The conquest of Cordoba by the Romans in the 2nd century B.C. ushered in what would prove to be, together with the period of Moslem rule known as the Caliphate, the most splendid period of Cordoban history. Half way through the 2nd century B.C., a general called Claudius Marcellus founded the city of Corduba as the capital of the Roman province Hispania Ulterior. The Republican period was one of prosperity, set back only by the turmoil after the battle of Munda when Caesar's victorious troops took back the city from the followers of Pompey. After the rather chaotic first few years of the imperial system, Augustus Caesar assigned lands to his best veteran troops and gave the city back its status, under the name Colonia Patricia (Patrician Colony). Cordoba then thrived under Roman rule, and a great number of monumental buildings as well as public works were built; the city must have seen great commercial and cultural activity too, as evidenced by the two forums, one colonial and one provincial, which existed here. Great public buildings were raised, like the recently-discovered amphitheatre, as well as huge temples, like the one situated in calle Claudio Marcelo, and the streets were lined with elegant sculptures.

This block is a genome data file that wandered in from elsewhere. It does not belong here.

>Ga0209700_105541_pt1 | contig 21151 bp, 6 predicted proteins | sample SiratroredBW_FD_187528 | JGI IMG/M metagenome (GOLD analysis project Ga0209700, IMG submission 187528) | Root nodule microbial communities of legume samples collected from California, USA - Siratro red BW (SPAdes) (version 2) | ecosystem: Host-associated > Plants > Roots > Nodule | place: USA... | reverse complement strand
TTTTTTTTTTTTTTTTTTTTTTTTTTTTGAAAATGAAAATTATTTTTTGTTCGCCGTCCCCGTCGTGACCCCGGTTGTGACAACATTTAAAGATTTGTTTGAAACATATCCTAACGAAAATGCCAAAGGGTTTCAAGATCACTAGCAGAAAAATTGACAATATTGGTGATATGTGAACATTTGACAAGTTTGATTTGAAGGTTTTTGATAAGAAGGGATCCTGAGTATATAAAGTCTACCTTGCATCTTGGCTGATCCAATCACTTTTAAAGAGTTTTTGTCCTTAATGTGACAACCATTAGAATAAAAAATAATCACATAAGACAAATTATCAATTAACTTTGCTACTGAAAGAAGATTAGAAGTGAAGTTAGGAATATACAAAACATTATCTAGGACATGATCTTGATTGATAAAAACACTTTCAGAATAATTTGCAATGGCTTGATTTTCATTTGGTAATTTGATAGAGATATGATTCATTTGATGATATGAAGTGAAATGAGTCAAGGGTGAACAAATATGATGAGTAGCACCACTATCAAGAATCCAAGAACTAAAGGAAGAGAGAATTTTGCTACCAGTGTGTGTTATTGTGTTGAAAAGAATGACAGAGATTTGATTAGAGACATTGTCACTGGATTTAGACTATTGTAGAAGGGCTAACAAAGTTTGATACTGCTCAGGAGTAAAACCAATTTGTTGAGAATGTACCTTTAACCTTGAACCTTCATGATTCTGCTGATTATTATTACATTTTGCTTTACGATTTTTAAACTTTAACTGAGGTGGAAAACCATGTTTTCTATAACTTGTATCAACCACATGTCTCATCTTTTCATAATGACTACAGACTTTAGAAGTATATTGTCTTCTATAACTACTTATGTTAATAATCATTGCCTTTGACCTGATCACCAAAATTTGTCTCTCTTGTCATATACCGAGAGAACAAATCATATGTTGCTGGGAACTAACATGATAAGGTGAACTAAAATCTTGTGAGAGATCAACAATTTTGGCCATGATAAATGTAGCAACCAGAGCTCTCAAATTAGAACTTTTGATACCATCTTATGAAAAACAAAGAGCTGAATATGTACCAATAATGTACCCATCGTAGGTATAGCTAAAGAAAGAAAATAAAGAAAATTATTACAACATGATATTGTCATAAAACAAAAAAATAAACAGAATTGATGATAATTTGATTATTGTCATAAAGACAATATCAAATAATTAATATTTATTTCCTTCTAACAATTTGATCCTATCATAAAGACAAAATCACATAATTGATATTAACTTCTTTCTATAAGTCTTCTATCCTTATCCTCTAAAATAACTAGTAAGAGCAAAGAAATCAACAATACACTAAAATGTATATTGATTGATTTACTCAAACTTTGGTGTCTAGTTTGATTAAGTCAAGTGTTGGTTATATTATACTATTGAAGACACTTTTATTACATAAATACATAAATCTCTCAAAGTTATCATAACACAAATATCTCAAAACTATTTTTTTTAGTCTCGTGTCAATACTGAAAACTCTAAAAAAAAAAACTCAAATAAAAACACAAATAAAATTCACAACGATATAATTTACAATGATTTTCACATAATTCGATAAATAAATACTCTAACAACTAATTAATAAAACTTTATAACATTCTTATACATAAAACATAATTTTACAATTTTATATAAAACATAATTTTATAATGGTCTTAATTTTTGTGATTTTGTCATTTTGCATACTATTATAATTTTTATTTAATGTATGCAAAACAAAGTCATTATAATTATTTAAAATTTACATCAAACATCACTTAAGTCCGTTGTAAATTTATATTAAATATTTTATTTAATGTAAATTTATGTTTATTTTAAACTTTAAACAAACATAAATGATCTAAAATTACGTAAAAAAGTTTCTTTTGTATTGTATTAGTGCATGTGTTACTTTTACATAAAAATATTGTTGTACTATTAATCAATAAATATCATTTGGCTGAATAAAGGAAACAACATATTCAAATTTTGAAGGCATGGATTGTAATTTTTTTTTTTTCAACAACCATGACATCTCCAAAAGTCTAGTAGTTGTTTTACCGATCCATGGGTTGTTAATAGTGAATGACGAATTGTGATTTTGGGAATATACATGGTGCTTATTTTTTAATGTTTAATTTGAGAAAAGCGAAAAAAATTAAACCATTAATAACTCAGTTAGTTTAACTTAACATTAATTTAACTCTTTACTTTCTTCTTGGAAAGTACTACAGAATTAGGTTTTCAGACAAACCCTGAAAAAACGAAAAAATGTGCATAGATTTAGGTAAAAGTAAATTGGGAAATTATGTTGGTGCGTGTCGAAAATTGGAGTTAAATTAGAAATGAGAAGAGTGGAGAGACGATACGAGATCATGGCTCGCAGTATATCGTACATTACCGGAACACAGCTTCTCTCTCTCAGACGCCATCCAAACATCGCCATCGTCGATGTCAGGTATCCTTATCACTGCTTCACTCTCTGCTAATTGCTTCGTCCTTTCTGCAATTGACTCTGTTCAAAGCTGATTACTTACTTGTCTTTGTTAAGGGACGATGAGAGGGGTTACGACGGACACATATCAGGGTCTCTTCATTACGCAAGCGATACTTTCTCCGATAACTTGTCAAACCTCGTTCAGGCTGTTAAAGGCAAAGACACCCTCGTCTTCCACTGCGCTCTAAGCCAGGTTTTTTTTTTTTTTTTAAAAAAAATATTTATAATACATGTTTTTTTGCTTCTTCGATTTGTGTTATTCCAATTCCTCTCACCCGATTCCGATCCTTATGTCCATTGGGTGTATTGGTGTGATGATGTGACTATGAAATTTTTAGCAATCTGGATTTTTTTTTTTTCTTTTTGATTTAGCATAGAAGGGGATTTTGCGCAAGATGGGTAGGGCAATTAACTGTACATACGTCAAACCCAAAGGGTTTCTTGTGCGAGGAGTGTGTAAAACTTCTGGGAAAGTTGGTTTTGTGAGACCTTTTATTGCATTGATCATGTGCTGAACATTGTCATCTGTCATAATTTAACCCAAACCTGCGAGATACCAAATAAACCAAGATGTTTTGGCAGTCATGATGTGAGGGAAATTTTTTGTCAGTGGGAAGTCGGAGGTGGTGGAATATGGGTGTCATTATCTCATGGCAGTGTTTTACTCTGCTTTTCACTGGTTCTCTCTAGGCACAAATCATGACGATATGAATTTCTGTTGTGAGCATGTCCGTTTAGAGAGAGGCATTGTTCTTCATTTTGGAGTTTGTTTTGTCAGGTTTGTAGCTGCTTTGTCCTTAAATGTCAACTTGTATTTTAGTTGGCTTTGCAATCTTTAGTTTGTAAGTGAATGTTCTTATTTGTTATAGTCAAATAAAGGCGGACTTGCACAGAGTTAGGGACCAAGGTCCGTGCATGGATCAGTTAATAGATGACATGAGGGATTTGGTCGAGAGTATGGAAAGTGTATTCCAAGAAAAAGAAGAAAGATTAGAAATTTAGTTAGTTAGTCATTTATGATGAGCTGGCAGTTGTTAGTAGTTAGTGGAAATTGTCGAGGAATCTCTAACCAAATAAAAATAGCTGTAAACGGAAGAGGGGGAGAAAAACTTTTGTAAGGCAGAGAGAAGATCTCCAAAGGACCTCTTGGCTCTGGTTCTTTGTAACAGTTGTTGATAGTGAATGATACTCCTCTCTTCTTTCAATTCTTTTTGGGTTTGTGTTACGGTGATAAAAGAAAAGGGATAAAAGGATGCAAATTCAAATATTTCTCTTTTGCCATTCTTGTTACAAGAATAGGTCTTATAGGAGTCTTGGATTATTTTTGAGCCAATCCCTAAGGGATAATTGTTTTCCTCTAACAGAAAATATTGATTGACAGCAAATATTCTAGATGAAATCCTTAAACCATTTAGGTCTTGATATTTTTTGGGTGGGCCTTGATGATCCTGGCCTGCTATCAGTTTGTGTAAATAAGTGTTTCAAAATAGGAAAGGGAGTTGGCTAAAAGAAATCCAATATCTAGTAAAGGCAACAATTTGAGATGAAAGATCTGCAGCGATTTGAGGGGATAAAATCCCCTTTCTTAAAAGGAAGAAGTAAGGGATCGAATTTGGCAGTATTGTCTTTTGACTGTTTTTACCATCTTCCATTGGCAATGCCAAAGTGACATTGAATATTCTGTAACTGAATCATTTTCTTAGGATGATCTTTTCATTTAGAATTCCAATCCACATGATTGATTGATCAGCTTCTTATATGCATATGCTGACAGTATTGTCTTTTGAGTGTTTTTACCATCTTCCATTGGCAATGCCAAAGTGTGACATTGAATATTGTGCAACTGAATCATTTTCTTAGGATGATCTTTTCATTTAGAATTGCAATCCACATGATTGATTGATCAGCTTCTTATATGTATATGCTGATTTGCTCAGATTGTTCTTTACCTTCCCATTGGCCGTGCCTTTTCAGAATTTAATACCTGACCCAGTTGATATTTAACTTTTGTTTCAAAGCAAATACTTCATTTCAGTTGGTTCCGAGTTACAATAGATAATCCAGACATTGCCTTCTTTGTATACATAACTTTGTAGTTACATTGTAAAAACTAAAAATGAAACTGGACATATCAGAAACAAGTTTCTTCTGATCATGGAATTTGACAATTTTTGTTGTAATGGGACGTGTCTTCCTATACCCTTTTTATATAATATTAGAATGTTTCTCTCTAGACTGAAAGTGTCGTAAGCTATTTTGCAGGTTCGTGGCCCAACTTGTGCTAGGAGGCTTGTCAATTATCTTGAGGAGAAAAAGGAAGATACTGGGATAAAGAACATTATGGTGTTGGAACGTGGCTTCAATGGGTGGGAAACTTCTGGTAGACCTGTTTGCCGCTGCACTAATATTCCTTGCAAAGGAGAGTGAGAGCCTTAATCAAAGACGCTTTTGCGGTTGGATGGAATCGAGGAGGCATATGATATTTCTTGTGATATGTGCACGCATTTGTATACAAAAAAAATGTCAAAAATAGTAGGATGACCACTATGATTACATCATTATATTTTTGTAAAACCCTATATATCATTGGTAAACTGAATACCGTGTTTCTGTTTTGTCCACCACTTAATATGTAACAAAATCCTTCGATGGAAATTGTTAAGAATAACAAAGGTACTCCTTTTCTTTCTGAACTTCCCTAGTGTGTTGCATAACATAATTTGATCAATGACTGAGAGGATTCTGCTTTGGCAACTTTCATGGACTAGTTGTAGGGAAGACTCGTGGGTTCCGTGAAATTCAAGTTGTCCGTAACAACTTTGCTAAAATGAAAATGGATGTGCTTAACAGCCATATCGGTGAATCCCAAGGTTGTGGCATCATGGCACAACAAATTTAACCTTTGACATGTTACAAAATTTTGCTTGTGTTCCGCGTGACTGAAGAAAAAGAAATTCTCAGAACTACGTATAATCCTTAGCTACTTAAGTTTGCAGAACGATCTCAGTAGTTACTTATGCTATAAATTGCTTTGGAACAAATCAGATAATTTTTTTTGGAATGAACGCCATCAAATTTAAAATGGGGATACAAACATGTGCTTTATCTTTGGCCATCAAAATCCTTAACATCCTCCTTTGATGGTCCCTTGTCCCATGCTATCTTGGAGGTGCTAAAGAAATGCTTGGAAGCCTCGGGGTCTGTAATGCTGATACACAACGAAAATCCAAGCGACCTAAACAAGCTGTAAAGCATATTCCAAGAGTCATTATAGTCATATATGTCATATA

After Hispalis became the provincial capital and as the final dismemberment of the empire drew closer, Cordoba sank into cultural and economic stagnation, which lasted through the whole period of the Visigoth occupation.